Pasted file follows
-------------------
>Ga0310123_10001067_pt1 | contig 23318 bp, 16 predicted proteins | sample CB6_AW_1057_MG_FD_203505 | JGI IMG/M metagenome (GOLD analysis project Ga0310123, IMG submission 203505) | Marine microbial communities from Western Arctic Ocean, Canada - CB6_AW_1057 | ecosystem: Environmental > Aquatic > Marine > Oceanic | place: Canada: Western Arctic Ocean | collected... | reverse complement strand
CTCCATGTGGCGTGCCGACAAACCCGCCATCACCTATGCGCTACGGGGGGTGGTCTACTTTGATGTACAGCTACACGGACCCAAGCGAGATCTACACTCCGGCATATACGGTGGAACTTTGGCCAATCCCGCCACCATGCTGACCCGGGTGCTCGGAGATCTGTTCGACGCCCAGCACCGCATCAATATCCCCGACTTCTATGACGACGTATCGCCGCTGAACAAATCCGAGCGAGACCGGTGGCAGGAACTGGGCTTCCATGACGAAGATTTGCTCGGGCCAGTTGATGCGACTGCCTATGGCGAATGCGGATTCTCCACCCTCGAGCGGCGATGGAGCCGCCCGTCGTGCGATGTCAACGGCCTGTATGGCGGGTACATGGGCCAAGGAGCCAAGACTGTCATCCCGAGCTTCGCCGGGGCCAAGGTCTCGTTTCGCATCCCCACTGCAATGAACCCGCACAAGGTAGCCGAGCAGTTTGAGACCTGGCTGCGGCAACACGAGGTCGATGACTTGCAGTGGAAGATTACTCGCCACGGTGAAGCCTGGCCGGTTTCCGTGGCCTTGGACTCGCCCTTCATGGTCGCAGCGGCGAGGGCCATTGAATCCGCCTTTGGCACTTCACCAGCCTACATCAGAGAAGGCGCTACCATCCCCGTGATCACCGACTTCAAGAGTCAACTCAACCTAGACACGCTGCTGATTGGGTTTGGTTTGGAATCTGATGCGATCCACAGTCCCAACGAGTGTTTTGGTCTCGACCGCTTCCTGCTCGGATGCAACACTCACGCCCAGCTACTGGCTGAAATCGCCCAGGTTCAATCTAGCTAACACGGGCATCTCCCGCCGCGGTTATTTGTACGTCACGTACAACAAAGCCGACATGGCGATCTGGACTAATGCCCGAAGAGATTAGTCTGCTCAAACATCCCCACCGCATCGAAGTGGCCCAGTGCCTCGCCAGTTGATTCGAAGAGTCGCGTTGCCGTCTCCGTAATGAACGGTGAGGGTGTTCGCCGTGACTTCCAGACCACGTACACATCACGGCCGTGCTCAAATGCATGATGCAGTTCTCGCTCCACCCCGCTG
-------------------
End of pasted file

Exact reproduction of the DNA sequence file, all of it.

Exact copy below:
>Ga0310123_10001067_pt1 | contig 23318 bp, 16 predicted proteins | sample CB6_AW_1057_MG_FD_203505 | JGI IMG/M metagenome (GOLD analysis project Ga0310123, IMG submission 203505) | Marine microbial communities from Western Arctic Ocean, Canada - CB6_AW_1057 | ecosystem: Environmental > Aquatic > Marine > Oceanic | place: Canada: Western Arctic Ocean | collected... | reverse complement strand
CTCCATGTGGCGTGCCGACAAACCCGCCATCACCTATGCGCTACGGGGGGTGGTCTACTTTGATGTACAGCTACACGGACCCAAGCGAGATCTACACTCCGGCATATACGGTGGAACTTTGGCCAATCCCGCCACCATGCTGACCCGGGTGCTCGGAGATCTGTTCGACGCCCAGCACCGCATCAATATCCCCGACTTCTATGACGACGTATCGCCGCTGAACAAATCCGAGCGAGACCGGTGGCAGGAACTGGGCTTCCATGACGAAGATTTGCTCGGGCCAGTTGATGCGACTGCCTATGGCGAATGCGGATTCTCCACCCTCGAGCGGCGATGGAGCCGCCCGTCGTGCGATGTCAACGGCCTGTATGGCGGGTACATGGGCCAAGGAGCCAAGACTGTCATCCCGAGCTTCGCCGGGGCCAAGGTCTCGTTTCGCATCCCCACTGCAATGAACCCGCACAAGGTAGCCGAGCAGTTTGAGACCTGGCTGCGGCAACACGAGGTCGATGACTTGCAGTGGAAGATTACTCGCCACGGTGAAGCCTGGCCGGTTTCCGTGGCCTTGGACTCGCCCTTCATGGTCGCAGCGGCGAGGGCCATTGAATCCGCCTTTGGCACTTCACCAGCCTACATCAGAGAAGGCGCTACCATCCCCGTGATCACCGACTTCAAGAGTCAACTCAACCTAGACACGCTGCTGATTGGGTTTGGTTTGGAATCTGATGCGATCCACAGTCCCAACGAGTGTTTTGGTCTCGACCGCTTCCTGCTCGGATGCAACACTCACGCCCAGCTACTGGCTGAAATCGCCCAGGTTCAATCTAGCTAACACGGGCATCTCCCGCCGCGGTTATTTGTACGTCACGTACAACAAAGCCGACATGGCGATCTGGACTAATGCCCGAAGAGATTAGTCTGCTCAAACATCCCCACCGCATCGAAGTGGCCCAGTGCCTCGCCAGTTGATTCGAAGAGTCGCGTTGCCGTCTCCGTAATGAACGGTGAGGGTGTTCGCCGTGACTTCCAGACCACGTACACATCACGGCCGTGCTCAAATGCATGATGCAGTTCTCGCTCCACCCCGCTG